Accelerator Mass Spectrometry

In 2003, a new AMS program dedicated to nuclear astrophysics was added as an additional dimension to the available detection techniques at the NSL. It provides the capability of measuring radioactive probes and developing innovative AMS detection techniques that only two other facilities worldwide (TU Munich and ANU Canberra) can currently provide.

The current main scientific focus of ND’s AMS group is to provide an additional technique, unique in North America in this configuration, to the nuclear astrophysics research efforts at the NSL. It combines the high sensitivity provided by the gas-filled magnet AMS analysis technique, with the energies and beams made available by the FN accelerator, as well as the accessibility to beam time. This supports a wide ranging experimental portfolio essential to the successful study of stellar reaction processes that drive and characterize the different phases of stellar evolution (e.g. 44Ti, 60Fe). In addition to this, it provides the necessary tools  for the study of radioactivities in the early solar system (e.g. 36Cl, 53Mn, 60Fe, and 93Zr), as well as giving us the ability to detect probes linked to planetary formation and differentiation (e.g. 53Mn, 146Sm). By providing a highly sensitive detection method for radioactive probes associated with environmental and early paleoclimate research (e.g.14C), AMS adds a dimension essential to the development of a comprehensive program geared towards understanding the universe surrounding us.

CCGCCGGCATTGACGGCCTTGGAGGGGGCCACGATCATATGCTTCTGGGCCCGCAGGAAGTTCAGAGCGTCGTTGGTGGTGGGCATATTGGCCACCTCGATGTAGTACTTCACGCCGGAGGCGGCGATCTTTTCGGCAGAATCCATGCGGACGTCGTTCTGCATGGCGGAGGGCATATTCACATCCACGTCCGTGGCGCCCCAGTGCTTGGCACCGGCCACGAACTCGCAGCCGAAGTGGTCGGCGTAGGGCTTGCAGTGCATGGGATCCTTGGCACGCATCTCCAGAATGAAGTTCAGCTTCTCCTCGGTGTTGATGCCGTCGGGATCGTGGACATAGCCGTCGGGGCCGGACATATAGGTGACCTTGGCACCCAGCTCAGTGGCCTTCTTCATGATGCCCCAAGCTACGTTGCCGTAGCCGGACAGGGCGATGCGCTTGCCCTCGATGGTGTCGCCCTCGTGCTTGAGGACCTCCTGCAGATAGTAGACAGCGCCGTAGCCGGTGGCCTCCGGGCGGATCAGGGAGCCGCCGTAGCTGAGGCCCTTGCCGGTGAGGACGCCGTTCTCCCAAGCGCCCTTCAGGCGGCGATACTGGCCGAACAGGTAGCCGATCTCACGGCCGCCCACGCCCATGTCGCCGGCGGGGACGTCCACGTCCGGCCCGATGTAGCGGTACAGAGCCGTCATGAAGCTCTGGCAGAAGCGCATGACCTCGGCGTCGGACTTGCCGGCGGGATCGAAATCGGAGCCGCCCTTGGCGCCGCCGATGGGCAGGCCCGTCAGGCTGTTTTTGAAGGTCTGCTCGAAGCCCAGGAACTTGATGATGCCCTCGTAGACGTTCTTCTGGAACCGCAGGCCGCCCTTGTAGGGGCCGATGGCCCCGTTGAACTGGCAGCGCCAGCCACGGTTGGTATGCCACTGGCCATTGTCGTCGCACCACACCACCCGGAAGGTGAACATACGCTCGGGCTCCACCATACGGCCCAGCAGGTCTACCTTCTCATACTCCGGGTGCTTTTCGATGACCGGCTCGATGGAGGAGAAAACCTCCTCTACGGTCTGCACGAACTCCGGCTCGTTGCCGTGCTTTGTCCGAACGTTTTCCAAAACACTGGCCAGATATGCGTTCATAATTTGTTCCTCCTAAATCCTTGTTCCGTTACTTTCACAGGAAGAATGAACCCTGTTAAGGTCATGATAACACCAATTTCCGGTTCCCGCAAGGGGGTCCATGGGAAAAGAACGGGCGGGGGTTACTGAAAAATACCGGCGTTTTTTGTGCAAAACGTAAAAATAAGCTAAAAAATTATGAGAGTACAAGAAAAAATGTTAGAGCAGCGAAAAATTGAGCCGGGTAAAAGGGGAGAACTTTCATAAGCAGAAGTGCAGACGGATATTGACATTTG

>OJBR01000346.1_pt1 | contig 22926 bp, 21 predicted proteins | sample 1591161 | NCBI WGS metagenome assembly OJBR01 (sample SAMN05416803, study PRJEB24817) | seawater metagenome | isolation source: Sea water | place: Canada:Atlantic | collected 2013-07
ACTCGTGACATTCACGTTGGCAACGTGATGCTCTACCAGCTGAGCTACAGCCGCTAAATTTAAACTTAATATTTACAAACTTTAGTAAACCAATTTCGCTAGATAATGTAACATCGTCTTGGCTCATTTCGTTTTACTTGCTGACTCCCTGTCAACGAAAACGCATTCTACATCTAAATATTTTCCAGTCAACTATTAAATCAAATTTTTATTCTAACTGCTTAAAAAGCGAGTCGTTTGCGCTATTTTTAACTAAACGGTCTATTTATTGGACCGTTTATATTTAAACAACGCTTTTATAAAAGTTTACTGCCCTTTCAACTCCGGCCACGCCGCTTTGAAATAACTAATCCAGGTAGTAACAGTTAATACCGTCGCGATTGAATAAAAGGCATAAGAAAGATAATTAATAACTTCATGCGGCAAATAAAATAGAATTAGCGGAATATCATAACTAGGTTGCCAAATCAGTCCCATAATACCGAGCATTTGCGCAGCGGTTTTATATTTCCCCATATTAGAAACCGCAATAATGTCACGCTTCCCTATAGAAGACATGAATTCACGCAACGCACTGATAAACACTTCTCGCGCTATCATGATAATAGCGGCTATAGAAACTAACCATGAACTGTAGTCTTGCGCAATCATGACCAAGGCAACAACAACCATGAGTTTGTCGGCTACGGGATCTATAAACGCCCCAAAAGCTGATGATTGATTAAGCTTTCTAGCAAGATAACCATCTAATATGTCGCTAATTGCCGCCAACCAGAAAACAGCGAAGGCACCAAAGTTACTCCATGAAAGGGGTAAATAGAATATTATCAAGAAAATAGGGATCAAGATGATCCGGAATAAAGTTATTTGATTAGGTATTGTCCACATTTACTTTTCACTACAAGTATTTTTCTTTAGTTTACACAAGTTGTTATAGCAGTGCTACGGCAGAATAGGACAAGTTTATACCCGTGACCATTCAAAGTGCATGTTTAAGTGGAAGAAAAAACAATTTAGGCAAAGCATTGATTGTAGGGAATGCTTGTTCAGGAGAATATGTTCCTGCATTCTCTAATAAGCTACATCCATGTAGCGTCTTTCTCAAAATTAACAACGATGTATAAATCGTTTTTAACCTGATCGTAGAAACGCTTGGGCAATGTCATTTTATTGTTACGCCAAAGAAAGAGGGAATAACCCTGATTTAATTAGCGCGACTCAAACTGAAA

The high sensitivity that makes AMS such a powerful tool in the measurement of extremely low isotopic compositions of sub-milligram samples, relies on the combination of high isotopic selectivity (provided by a combination of low energy injection and high energy analysis), followed by high isobaric separation and suppression of the interfering isotope. However, instead of distinguishing the ions by their mass only, the AMS method generally measures both the mass and the nuclear charge for individually counted ions. To achieve this, the ions must be accelerated to several MeV per nucleon. After acceleration and pre-selection, the high energy particles enter a detection system. An important aspect is that these detectors, commonly used in nuclear physics experiments, can identify ions otherwise indistinguishable by measuring properties that depend on nuclear charge rather than ionic charge. In particular the range, energy, time-of-flight and stopping power in matter are utilized.